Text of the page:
Point is, we are all douchebags in so many ways these days. Our devices are too complex or too expensive to repair. So we replace them, and charge it to the Visa. The big companies understand this ignorance, so they sell the douchebags a $500 tune-up when a new set of plugs and a fuel filter would do the trick. And don’t get me started on “maintenance agreements.”
Our overall lack of self reliance is troubling, but I suppose it does keep a lot of carpenters, handymen and mechanics employed. But when big explosion comes — as it did in Halifax — I can always rely on my hunting and fishing skills.
On the other hand, if the Outback breaks down, I’m still a douchebag.
David Murray says
Bill, that’s what we each need: A self-assessment of strengths and weaknesses, vis-a-vis douchebaggery.
When the big blow happens, I’ll ride my motorcycle to you. So at the very least, you and I will be able to eat, and we’ll have a motorcycle.
Really, who could ask for anything more?
P.S. Also in the New York Times, Bob Herbert suggests ways that even the helpless can help themselves.
Bill Sledzik says
Sorry, man. I’m a motorcycle douchebag, and I ain’t gettin’ on one of those things. But I am stockpiling ammo 🙂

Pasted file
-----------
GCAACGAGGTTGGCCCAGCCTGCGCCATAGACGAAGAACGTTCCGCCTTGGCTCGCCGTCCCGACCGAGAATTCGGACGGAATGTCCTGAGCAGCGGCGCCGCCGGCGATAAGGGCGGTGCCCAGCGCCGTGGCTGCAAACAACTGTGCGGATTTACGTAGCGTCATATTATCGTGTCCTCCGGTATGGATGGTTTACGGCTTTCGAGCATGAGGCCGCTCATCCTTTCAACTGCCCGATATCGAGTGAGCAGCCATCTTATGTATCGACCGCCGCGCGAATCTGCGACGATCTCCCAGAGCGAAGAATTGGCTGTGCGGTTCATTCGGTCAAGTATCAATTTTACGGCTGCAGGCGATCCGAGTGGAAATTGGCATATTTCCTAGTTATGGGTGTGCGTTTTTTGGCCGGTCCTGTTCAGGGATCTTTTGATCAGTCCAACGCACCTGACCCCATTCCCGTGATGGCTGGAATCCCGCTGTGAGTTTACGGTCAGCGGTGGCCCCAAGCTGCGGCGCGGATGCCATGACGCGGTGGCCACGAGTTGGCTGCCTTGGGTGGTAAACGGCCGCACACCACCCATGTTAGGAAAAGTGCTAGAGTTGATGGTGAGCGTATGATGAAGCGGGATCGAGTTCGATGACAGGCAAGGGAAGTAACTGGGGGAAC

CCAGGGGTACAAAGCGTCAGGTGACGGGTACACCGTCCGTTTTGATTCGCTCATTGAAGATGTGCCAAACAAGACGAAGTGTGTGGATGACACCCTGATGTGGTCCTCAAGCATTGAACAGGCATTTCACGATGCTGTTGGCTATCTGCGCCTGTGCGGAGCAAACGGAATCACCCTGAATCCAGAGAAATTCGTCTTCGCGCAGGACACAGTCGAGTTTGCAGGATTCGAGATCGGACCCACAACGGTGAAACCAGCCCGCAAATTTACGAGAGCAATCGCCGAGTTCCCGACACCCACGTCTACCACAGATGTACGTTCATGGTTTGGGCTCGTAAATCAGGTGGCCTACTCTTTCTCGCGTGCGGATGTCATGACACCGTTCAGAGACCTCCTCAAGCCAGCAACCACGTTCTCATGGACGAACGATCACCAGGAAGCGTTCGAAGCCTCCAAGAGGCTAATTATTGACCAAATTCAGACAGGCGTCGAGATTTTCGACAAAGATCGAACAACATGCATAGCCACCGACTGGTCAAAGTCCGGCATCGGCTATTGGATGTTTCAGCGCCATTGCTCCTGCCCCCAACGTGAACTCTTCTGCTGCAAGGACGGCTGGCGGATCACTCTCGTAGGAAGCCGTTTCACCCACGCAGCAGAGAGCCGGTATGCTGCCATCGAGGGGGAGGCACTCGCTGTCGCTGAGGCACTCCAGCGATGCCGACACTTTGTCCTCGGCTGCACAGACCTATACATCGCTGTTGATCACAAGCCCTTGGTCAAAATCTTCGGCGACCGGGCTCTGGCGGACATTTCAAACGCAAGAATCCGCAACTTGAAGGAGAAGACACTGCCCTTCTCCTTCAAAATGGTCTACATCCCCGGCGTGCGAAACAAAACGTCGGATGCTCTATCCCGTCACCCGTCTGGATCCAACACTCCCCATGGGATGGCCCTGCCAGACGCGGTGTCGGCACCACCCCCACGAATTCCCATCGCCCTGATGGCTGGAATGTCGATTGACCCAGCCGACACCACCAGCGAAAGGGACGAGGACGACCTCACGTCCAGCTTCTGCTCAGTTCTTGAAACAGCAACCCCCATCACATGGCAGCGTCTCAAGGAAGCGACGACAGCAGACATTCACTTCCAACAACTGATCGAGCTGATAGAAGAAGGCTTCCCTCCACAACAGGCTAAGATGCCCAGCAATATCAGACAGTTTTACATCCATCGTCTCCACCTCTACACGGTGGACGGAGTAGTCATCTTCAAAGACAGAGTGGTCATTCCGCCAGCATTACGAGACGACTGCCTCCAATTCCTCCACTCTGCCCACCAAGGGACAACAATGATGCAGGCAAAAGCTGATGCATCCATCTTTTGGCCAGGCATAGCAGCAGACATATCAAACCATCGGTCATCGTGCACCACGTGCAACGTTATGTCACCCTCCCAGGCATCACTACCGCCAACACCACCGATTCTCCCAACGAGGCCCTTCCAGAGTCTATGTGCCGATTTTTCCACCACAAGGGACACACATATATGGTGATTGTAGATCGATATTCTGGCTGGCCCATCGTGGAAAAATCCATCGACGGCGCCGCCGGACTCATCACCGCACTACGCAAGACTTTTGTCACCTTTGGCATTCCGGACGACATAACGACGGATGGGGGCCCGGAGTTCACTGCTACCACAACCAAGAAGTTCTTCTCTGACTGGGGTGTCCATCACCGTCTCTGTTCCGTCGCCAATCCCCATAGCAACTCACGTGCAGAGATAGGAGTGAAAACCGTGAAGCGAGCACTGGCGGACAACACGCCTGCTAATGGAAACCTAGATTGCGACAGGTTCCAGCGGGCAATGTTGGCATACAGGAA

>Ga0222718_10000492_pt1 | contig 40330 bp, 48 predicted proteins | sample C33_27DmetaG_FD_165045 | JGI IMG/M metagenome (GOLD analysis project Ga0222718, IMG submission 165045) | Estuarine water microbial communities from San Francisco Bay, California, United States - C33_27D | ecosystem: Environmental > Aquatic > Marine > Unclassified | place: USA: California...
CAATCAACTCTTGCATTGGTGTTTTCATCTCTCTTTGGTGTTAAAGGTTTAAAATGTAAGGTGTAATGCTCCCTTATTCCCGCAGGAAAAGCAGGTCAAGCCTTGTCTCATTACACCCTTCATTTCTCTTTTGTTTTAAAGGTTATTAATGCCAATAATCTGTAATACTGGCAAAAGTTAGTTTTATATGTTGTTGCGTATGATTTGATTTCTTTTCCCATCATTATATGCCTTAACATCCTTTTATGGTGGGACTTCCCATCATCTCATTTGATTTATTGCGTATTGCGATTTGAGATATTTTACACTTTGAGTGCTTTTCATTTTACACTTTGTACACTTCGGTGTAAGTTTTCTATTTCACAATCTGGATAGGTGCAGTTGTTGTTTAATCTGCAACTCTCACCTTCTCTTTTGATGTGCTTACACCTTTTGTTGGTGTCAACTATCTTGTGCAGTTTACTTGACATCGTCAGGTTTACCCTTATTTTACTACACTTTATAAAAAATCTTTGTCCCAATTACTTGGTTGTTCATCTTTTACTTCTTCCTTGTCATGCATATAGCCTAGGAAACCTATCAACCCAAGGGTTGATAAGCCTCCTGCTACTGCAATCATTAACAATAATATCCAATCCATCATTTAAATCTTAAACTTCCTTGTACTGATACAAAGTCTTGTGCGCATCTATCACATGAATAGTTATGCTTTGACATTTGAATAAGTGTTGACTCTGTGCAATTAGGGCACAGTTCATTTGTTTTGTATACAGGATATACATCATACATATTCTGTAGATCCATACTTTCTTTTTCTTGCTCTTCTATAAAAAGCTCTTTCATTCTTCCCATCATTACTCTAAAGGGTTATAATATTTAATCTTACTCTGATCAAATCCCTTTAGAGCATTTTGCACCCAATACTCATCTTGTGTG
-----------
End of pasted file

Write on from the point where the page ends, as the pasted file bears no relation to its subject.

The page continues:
My theory about the general incompetence you’re describing is a baffling lack of curiosity I see in many people. There are so many interesting details, ideas, methods, and products all around us, yet most people just couldn’t be bothered to learn anything at all. People just aren’t interested, in anything that’s unfamiliar.
I also feel like that whole lifestyle is coming to an end, and the only reason it’s not more apparent is the shear force of will most people bring to their sleep-walking. Yet they too, will have to wake up, or else sleep the real sleep.
I’m personally about the most unhandy person I know when it comes to fixing anything.
It know it shouldn’t be that way. I was a Boy Scout for several years. Spent a lot of time in the woods throughout an Army career. Even went through 3 weeks of Survival, Evasion, Resistance and Escape (SERE) level C training (http://en.wikipedia.org/wiki/Survival,_Evasion,_Resistance_and_Escape) at Fort Bragg — which instilled a lot of respect for people who can live off the land for long stretches of time, esp. in bad weather. But it never motivated me to become self-sufficient.